The Chicago Blackhawks weren’t able to advance to the Stanley Cup Final for a third time in five years, but they have to feel very good about the team they’ve assembled. They’re still relatively young, deep, and most of their key players under control for at least a couple more seasons — with two notable exceptions.
Patrick Kane and Jonathan Toews will both become unrestricted free agents in the summer of 2015.
It would be shocking if Kane and Toews didn’t re-sign with Chicago. In fact, it would be eyebrow raising if their extensions weren’t announced by the end of the summer. The bigger question is what kind of raise they’ll demand from their respective annual cap hits of $6.3 million.
Toews and Kane are both elite forwards and clutch performers that can basically name their price, but it isn’t that simple in the salary cap era, especially now that the new CBA killed the old model of signing superstars to heavily frontloaded long-term deals that kept their cap hits down (read: Marian Hossa and Duncan Keith).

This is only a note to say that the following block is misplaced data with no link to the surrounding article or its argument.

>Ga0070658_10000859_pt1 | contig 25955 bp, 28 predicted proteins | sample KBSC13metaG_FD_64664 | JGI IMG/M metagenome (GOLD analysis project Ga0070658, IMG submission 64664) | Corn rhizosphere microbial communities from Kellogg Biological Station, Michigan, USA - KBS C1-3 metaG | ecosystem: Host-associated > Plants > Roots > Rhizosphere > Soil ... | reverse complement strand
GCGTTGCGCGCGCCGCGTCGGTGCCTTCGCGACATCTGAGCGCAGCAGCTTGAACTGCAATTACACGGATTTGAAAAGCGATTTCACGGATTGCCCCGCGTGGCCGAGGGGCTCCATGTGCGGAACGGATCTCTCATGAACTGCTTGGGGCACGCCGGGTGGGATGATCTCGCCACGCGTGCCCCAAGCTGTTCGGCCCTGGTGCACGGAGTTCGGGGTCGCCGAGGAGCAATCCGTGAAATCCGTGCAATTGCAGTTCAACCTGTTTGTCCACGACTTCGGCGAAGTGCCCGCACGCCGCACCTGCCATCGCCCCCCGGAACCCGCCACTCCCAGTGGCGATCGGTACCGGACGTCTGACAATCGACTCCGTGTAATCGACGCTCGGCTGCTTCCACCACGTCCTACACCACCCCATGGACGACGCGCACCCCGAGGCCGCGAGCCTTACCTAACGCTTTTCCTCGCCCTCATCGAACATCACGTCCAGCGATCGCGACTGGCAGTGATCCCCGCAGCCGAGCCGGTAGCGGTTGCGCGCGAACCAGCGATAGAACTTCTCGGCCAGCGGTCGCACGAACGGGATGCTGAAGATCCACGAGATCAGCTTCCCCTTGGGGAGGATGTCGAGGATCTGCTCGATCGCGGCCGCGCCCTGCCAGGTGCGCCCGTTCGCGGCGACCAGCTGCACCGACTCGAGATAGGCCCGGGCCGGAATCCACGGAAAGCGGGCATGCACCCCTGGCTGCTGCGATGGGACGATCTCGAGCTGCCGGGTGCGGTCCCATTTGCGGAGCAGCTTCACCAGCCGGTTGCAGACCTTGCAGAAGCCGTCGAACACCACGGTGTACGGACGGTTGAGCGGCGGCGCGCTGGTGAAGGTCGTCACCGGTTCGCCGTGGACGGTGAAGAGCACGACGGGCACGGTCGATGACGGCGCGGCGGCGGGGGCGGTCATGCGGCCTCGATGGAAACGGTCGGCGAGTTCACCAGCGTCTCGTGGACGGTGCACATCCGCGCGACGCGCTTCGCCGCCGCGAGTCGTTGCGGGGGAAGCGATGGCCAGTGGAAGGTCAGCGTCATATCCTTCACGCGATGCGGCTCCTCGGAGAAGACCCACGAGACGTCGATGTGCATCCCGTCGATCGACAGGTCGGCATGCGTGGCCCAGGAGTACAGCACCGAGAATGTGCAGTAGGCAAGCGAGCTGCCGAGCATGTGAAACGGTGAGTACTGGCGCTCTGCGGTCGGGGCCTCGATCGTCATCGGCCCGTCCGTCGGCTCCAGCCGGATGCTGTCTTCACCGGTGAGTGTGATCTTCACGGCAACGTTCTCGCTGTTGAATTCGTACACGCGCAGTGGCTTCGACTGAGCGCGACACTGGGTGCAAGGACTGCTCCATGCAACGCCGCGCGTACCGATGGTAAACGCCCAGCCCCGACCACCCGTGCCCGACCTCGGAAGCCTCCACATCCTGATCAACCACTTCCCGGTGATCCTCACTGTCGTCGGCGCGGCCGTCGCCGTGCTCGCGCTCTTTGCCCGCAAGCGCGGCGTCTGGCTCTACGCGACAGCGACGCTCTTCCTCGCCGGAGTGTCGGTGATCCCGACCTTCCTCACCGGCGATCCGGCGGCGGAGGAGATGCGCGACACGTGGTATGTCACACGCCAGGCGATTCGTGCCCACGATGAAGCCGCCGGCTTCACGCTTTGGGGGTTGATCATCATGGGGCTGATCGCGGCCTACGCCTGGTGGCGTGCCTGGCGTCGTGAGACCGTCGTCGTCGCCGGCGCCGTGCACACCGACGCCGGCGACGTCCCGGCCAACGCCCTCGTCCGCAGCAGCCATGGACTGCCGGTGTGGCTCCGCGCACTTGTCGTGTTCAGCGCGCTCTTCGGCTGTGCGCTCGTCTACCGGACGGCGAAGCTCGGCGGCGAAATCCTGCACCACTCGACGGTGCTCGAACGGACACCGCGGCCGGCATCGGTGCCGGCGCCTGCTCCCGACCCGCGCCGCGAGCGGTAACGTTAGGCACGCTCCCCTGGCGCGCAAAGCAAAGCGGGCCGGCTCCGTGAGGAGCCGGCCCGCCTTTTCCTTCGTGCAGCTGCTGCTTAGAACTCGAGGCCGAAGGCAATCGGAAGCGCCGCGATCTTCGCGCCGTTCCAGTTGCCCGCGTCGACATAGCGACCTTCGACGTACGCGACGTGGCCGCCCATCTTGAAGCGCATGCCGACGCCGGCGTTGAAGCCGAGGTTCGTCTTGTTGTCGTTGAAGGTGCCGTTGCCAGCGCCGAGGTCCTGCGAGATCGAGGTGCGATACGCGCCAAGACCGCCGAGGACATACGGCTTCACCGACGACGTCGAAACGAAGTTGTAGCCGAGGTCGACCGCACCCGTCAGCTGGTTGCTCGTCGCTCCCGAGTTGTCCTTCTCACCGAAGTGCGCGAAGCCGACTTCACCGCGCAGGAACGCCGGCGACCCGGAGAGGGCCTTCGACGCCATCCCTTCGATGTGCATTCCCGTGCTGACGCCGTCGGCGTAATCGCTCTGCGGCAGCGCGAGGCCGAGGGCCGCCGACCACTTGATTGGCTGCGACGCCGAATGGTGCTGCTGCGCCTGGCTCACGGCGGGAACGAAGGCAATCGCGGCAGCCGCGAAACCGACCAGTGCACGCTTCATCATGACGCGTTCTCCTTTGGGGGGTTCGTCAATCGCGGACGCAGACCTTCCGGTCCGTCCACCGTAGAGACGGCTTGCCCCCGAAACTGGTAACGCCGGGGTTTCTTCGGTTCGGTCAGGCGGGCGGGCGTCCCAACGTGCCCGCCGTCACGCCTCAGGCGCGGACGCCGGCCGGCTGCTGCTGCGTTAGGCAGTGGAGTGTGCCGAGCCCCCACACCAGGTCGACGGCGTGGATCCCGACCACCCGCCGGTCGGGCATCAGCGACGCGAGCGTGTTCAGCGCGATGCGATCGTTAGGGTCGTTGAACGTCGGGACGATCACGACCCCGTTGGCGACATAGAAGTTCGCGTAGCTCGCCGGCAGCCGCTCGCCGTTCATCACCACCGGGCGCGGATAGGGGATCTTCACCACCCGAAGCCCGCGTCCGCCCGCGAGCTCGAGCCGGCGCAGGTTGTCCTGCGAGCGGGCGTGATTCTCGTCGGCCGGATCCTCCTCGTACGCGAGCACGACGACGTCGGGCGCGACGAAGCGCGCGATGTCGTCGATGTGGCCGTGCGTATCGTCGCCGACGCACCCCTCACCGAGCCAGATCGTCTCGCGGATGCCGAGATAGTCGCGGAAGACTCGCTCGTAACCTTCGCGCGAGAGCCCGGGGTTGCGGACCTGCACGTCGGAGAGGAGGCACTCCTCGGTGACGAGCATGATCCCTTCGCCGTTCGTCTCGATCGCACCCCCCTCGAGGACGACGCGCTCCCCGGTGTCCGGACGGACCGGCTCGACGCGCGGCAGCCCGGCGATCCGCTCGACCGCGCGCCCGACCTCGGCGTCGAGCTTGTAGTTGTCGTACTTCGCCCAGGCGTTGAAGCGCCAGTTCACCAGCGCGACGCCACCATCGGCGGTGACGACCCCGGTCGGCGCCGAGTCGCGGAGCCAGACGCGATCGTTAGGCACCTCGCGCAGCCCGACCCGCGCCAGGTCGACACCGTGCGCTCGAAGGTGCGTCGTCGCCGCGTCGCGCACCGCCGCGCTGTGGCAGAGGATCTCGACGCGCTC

Since the new rules came into effect, Ryan Getzlaf, Corey Perry, Evgeni Malkin, and Claude Giroux have all signed contracts with annual cap hits in the range of $8.25 million to $9.5 million. If Kane and Toews demanded something in that ballpark, the Blackhawks would probably concede. Theoretically, they could try asking for more under the assumption that the salary cap will continue to climb at a healthy pace.
At some point though, it becomes an issue. Pittsburgh has dedicated $18.2 million annually to Malkin and Sidney Crosby and the team hasn’t lived up to expectations in recent years, arguably due to a lack of depth.
Carrying players with high cap hits can be problematic, even if their play seemingly justifies the cost. Of the top 10 cap hit players in 2013-14, only one made it to the conference finals (Rick Nash). That number balloons to four in the top-20, but that’s counting Marian Gaborik and Thomas Vanek, who were trade acquisitions and therefore not the full cap responsibility of Los Angeles and Montreal respectively.
With that in mind, it will be interesting to see what Kane and Toews demand.